Phylogenetic Trees, Part 1: Pairwise Alignment of Related DNA / Protein Sequences using the LCS Algorithm

Overview & Concepts

This lesson is the 1st in a unit on constructing Phylogenetic Trees from DNA or Protein Sequences. Students build an Excel spreadsheet to model the simplest implementation of the LCS (Longest Common Subsequence) algorithm in order to calculate the degree of homology between 2 sequences.

Concepts Covered: 

  • General Programming Constructs/Concepts (e.g. Methods, Conditionals)
  • String Ops
  • 2-D Arrays
  • For-Each Loop
  • Evolutionary Relationships
  • Algorithms

Prior Knowledge Required: 

  • Proficiency in Basic Excel Ops
  • Excel formulas and functions
  • Absolute & Relative Cell References
Activity Notes

Days to Teach: 

2 Days

Teaching Tips / Activity Overview: 

 This lesson will be the first in a unit on constructing Phylogenetic Trees from DNA or Protein Sequences. The unit overview / engagement activity is provided by Tara Flick's Bear Evolution Lesson, in which students:

  1. Collect 9 DNA sequences from various species of bears and other closely related species from the NCBI database;
  2. Generate an edit-distance matrix consisting of evolutionary distances between all pairwise combinations of the 9 animals, using UCSD's Biology Workbench CLUSTAL tools;
  3. Generate a phylogenetic tree from the edit-distance matrix.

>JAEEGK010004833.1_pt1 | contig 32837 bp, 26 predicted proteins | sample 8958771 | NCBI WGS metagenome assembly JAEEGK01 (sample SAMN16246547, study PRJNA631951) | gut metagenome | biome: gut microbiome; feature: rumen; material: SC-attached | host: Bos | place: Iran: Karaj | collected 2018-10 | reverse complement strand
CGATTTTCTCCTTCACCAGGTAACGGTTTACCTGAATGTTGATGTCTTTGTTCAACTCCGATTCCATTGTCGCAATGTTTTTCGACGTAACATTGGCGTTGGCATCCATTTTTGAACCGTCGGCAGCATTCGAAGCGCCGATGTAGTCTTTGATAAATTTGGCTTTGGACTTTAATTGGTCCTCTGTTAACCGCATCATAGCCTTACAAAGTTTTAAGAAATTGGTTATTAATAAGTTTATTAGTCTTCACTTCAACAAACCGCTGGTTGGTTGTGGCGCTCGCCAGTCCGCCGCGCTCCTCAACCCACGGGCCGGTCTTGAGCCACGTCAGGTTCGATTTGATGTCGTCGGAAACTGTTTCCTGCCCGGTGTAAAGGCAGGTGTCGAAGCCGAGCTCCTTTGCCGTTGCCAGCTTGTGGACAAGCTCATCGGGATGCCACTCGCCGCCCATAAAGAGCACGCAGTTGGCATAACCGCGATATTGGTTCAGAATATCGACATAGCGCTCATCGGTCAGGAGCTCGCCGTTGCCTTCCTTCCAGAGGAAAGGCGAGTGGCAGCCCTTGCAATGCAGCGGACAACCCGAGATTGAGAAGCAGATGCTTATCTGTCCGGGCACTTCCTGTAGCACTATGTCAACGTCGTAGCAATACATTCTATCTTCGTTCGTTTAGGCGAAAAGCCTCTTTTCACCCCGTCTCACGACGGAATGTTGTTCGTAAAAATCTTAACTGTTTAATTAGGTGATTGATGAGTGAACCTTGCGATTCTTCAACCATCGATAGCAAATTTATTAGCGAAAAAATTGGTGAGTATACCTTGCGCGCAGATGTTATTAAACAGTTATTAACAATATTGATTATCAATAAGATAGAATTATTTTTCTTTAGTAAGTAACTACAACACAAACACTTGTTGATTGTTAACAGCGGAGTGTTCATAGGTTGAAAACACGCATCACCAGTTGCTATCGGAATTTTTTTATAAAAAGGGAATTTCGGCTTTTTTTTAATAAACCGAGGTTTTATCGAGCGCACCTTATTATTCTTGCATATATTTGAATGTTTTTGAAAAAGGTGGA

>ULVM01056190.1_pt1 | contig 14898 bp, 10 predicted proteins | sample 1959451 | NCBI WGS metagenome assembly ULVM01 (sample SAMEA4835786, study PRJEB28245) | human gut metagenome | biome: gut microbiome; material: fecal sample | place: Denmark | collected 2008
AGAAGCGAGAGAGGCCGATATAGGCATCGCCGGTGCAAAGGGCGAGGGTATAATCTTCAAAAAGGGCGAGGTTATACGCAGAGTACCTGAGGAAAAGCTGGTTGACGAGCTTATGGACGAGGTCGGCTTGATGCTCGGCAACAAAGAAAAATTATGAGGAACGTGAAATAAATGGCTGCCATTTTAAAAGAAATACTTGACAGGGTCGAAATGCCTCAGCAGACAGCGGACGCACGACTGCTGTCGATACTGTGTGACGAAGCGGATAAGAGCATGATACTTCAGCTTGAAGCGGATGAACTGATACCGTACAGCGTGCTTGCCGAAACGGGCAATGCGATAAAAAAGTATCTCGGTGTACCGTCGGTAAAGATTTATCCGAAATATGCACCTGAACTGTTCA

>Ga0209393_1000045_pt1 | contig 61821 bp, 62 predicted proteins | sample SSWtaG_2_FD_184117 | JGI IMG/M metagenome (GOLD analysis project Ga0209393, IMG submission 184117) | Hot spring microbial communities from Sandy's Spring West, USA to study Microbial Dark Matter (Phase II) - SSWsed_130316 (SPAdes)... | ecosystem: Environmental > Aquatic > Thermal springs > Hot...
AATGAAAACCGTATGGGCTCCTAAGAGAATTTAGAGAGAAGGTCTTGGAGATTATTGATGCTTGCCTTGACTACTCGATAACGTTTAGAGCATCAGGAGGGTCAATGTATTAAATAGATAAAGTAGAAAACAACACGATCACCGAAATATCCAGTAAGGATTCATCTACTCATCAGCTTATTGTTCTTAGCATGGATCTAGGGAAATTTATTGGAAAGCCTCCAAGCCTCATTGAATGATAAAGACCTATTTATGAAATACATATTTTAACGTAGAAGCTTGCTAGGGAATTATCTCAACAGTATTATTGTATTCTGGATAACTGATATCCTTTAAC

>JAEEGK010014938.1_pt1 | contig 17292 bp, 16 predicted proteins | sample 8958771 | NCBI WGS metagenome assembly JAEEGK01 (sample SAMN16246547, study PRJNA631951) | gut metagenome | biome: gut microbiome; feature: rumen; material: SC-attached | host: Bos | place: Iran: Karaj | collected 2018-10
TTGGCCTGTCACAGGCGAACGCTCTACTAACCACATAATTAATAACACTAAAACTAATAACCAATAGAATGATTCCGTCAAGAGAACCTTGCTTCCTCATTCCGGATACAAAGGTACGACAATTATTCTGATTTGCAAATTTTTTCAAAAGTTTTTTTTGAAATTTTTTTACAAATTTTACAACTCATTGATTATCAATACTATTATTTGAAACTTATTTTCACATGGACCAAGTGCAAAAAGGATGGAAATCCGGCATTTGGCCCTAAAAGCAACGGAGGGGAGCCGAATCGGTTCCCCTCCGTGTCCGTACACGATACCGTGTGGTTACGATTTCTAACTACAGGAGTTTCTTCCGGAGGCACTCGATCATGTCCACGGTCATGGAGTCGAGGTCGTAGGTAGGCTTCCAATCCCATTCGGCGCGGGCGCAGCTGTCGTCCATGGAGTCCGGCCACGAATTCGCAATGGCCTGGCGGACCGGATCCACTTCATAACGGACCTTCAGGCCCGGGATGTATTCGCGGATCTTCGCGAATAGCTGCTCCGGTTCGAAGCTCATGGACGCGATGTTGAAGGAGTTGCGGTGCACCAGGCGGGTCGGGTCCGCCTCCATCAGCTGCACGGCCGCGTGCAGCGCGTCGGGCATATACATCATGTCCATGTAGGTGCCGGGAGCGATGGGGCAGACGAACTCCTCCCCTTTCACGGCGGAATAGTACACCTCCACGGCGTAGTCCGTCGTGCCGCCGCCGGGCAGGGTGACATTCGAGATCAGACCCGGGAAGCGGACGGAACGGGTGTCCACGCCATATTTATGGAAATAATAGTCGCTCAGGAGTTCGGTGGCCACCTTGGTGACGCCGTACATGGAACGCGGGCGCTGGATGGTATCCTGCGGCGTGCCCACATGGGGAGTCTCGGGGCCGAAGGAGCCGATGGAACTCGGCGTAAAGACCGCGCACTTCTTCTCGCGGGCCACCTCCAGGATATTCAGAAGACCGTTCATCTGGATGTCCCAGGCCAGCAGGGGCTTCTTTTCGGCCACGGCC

The edit-distance matrix and the phylogenetic tree for the Bear Evolution lesson (i.e. the results) are contained in the Bear Evolution Lesson Results.doc document.The algorithms behind this process, however, are hidden inside Biology Workbench's opaque "black box".  This new unit will attempt to make these algorithms transparent to students.

  1. Lesson 1 (this lesson): Students construct an Excel spreadsheet to model the simplest implementation of the LCS (Longest Common Subsequence) algorithm in order to calculate the degree of homology between 2 sequences.
  2. Lesson 2: Students construct the same program in Java or another higher level language/IDE.  Students will also add scoring matrices for gaps, insertions, deletions, and point mutations, including implementing the BLOSUM and PAM matrices for protein sequences.
  3. Lesson 3: Students will convert the homology data to edit-distances and construct a matrix.
  4. Lesson 4: Students will build a program to use the edit-distance matrix data to construct a phylogenetic tree.
  • Lesson 1 can be taught in an Introductory CS class where students have learned the basics of Excel spreadsheet construction, including a familiarity with functions, formulas and absolute/relative cell refererencing.  In more advanced classes, Lesson 1 serves as a scaffold / proof-of-concept model for students to better understand the Java (or other higher-level language) program that they will be designing and coding.
  • The 2 POWERPOINT Presentations contain step-by-step instructions for building a small version of the program - something that can handle and show how the algorithm works for a sequence of up to 10 characters in length.
  • 2 XLSM documents are attached.  The first is the completed model built from the 2 POWERPOINT Presentations.  The 2nd is an expanded version that can handle sequences up to 256 characters in length; The β-chain of hemoglobin from Human and Mouse are compared.   

Assessment: 

See Assessment Ideas.docx

Resources: 

Acknowledgements: 

These teacher notes and resources were produced by Scott Portnoff, Downtown Magnets High School, Los Angeles, CA. The idea for this lesson and subsequent unit lessons was inspired by the Bear Evolution lesson (Bioinformatics Activity Bank; Author: Tara Flick).

Academic Standards
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